Basic principles of the Dutch architectural style

The Dutch architectural style has its own characteristics and principles that distinguish it from other styles.

Here are some of them:


One of the main principles of the Dutch architectural style is the functionality of buildings. Dutch architects strive to create buildings that best suit their purpose and satisfy the needs of users. They pay special attention to room layout, ease of use and ergonomics.

Simplicity and clarity of forms

The Dutch architectural style is characterized by simplicity and clarity of forms. Buildings are usually rectangular or square in shape, with simple lines and geometric shapes. The absence of excessive decoration and decoration makes the buildings more restrained and modern.

Attractiveness of facades

The facades of buildings in the Dutch architectural style usually have an attractive appearance. They can be made of brick, stone or other materials, and often have bright colors or decorative elements. Facades can be decorated with windows of various shapes and sizes, as well as balconies or terraces.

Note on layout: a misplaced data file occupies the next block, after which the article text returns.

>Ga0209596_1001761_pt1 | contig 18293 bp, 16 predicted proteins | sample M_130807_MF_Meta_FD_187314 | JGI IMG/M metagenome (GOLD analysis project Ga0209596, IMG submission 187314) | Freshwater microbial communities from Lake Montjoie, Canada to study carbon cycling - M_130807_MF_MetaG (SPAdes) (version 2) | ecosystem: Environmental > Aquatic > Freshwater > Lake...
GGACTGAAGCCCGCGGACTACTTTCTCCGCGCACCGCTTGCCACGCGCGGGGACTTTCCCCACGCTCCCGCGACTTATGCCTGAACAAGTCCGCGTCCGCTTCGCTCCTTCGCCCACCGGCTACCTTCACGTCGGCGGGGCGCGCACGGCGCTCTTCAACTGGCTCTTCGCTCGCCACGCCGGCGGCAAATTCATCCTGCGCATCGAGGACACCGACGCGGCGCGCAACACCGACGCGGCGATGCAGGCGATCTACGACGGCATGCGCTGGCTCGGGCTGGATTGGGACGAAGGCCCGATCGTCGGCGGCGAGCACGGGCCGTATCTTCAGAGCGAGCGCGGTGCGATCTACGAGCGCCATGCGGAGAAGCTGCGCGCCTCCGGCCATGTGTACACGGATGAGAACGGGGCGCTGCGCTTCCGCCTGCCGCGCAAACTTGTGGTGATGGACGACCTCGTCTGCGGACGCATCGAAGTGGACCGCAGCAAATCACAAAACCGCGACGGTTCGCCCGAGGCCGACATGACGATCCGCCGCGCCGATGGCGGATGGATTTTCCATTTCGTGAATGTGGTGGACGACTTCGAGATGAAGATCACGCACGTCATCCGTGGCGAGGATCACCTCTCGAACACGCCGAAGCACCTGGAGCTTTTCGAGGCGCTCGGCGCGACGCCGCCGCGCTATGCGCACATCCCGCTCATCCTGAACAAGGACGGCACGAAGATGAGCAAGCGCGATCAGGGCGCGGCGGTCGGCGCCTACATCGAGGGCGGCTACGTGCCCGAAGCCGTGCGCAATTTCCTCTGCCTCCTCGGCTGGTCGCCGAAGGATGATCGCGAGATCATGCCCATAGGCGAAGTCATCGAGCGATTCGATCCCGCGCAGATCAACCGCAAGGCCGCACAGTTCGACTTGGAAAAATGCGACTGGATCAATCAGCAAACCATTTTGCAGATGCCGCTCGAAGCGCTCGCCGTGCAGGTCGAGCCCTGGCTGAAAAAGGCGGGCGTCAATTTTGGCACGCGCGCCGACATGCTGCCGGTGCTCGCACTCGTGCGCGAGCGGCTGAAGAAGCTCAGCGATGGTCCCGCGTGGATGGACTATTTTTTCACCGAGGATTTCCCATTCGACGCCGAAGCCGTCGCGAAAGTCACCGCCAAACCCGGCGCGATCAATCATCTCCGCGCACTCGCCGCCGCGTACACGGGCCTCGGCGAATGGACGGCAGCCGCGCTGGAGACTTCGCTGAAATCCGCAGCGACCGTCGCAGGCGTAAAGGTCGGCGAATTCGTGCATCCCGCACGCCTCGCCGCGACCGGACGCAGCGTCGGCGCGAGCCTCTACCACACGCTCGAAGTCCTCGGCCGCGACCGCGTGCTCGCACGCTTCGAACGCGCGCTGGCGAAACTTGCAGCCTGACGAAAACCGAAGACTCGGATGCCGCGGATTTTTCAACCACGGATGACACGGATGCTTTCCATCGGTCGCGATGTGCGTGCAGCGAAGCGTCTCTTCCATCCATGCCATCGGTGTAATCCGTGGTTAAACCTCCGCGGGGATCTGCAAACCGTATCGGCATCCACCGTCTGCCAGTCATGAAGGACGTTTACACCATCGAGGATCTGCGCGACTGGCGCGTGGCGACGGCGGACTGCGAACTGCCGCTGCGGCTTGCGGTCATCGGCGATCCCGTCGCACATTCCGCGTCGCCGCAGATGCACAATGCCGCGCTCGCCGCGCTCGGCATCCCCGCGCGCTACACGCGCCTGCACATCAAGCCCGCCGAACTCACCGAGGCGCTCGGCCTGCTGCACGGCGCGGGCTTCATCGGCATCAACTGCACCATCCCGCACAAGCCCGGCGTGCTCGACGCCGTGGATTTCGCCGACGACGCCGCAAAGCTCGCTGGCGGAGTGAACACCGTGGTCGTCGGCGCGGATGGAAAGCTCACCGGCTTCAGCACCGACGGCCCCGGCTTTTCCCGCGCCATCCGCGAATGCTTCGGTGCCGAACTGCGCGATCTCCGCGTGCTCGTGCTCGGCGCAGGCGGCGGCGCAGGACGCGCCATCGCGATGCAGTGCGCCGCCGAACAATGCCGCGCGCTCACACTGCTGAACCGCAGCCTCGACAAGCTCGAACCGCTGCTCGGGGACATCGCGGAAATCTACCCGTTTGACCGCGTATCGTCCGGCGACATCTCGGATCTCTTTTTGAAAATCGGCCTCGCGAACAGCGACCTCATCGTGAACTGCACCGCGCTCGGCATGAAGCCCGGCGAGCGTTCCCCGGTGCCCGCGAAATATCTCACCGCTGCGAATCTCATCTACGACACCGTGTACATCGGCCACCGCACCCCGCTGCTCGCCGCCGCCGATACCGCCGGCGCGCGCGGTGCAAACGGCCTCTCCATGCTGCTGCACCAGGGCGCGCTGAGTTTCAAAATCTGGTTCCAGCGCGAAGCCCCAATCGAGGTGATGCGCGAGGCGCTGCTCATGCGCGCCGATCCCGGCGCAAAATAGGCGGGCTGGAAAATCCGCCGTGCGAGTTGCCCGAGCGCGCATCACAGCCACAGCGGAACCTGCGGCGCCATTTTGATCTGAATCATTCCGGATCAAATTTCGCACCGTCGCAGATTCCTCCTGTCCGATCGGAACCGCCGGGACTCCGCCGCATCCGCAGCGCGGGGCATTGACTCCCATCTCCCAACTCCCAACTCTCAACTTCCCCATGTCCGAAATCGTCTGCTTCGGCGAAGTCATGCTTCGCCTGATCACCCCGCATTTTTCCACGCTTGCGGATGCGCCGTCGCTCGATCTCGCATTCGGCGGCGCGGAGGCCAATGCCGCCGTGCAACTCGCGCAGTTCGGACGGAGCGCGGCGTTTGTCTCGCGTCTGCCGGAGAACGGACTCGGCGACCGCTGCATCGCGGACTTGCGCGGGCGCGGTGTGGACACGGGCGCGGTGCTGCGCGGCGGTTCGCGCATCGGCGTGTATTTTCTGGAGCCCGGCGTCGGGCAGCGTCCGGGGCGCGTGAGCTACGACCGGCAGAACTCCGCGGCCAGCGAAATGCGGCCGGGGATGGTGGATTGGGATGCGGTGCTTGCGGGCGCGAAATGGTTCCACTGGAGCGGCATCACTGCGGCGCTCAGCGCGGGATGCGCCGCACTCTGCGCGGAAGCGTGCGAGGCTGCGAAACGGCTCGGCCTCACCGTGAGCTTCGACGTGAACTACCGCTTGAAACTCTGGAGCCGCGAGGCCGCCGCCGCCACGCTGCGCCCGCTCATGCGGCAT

Using natural light

Dutch architects actively use natural light in their projects. Buildings typically have large windows and open spaces to maximize light. This creates a bright and spacious atmosphere inside the building and contributes to a comfortable stay for people.

Sustainability and environmental friendliness

Dutch architectural style is also sustainable and environmentally friendly. Architects strive to use environmentally friendly materials and technologies to reduce their negative impact on the environment. They also focus on energy efficiency of buildings and the use of renewable energy sources.

These are just some of the basic principles of the Dutch architectural style. They help create buildings that combine functionality, aesthetics and sustainability, and make Dutch architecture unique and recognizable.